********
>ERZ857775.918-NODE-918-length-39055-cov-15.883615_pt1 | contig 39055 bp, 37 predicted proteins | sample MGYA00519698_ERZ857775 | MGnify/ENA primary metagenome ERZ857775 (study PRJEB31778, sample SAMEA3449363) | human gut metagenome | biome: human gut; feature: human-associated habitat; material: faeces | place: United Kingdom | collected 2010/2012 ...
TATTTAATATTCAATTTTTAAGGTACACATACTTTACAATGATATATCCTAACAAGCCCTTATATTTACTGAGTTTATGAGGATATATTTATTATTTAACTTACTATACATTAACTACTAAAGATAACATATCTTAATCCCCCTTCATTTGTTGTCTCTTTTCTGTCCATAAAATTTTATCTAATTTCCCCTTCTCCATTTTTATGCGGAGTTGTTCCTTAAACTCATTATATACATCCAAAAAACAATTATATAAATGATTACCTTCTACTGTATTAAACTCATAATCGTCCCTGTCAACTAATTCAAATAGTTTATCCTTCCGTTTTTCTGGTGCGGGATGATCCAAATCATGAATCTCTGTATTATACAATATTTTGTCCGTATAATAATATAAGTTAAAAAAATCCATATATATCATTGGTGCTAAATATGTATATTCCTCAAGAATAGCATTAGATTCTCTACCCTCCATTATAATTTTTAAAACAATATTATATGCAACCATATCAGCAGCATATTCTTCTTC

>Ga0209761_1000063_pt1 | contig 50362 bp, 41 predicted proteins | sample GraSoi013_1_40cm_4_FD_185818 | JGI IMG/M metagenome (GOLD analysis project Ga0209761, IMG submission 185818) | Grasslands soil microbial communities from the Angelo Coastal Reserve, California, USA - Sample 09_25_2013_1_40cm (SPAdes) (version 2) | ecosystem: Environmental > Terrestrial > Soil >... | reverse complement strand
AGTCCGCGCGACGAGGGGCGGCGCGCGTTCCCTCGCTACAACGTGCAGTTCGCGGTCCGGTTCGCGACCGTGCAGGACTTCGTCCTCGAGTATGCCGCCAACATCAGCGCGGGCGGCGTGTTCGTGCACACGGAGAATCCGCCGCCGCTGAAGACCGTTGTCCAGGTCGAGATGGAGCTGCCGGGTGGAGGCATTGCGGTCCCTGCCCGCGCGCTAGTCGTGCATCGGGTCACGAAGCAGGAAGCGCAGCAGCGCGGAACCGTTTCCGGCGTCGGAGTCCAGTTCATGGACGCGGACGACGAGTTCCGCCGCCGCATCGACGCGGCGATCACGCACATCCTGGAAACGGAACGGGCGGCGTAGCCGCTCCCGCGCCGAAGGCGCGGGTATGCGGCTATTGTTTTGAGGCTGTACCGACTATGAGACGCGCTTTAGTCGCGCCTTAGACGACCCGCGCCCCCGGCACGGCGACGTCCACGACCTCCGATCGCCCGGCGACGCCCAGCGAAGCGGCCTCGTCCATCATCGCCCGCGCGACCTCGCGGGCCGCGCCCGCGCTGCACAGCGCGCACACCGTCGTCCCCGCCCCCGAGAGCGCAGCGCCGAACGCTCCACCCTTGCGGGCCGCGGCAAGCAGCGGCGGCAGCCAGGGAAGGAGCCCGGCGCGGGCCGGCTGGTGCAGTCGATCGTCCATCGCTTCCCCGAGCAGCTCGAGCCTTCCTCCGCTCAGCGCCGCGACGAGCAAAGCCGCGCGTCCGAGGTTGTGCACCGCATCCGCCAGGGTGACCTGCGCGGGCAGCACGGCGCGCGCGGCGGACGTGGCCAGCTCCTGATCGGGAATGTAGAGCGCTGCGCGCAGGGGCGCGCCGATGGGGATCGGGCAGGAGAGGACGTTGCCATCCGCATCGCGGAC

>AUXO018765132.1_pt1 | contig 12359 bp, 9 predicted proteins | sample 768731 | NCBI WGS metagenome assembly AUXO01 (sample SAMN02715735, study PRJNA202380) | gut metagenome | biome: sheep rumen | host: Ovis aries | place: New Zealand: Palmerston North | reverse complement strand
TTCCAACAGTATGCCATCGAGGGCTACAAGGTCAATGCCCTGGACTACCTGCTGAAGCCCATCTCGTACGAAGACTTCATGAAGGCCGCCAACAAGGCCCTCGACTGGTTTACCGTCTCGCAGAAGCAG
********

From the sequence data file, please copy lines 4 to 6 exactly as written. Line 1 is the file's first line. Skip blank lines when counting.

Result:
AGTCCGCGCGACGAGGGGCGGCGCGCGTTCCCTCGCTACAACGTGCAGTTCGCGGTCCGGTTCGCGACCGTGCAGGACTTCGTCCTCGAGTATGCCGCCAACATCAGCGCGGGCGGCGTGTTCGTGCACACGGAGAATCCGCCGCCGCTGAAGACCGTTGTCCAGGTCGAGATGGAGCTGCCGGGTGGAGGCATTGCGGTCCCTGCCCGCGCGCTAGTCGTGCATCGGGTCACGAAGCAGGAAGCGCAGCAGCGCGGAACCGTTTCCGGCGTCGGAGTCCAGTTCATGGACGCGGACGACGAGTTCCGCCGCCGCATCGACGCGGCGATCACGCACATCCTGGAAACGGAACGGGCGGCGTAGCCGCTCCCGCGCCGAAGGCGCGGGTATGCGGCTATTGTTTTGAGGCTGTACCGACTATGAGACGCGCTTTAGTCGCGCCTTAGACGACCCGCGCCCCCGGCACGGCGACGTCCACGACCTCCGATCGCCCGGCGACGCCCAGCGAAGCGGCCTCGTCCATCATCGCCCGCGCGACCTCGCGGGCCGCGCCCGCGCTGCACAGCGCGCACACCGTCGTCCCCGCCCCCGAGAGCGCAGCGCCGAACGCTCCACCCTTGCGGGCCGCGGCAAGCAGCGGCGGCAGCCAGGGAAGGAGCCCGGCGCGGGCCGGCTGGTGCAGTCGATCGTCCATCGCTTCCCCGAGCAGCTCGAGCCTTCCTCCGCTCAGCGCCGCGACGAGCAAAGCCGCGCGTCCGAGGTTGTGCACCGCATCCGCCAGGGTGACCTGCGCGGGCAGCACGGCGCGCGCGGCGGACGTGGCCAGCTCCTGATCGGGAATGTAGAGCGCTGCGCGCAGGGGCGCGCCGATGGGGATCGGGCAGGAGAGGACGTTGCCATCCGCATCGCGGAC

>AUXO018765132.1_pt1 | contig 12359 bp, 9 predicted proteins | sample 768731 | NCBI WGS metagenome assembly AUXO01 (sample SAMN02715735, study PRJNA202380) | gut metagenome | biome: sheep rumen | host: Ovis aries | place: New Zealand: Palmerston North | reverse complement strand
TTCCAACAGTATGCCATCGAGGGCTACAAGGTCAATGCCCTGGACTACCTGCTGAAGCCCATCTCGTACGAAGACTTCATGAAGGCCGCCAACAAGGCCCTCGACTGGTTTACCGTCTCGCAGAAGCAG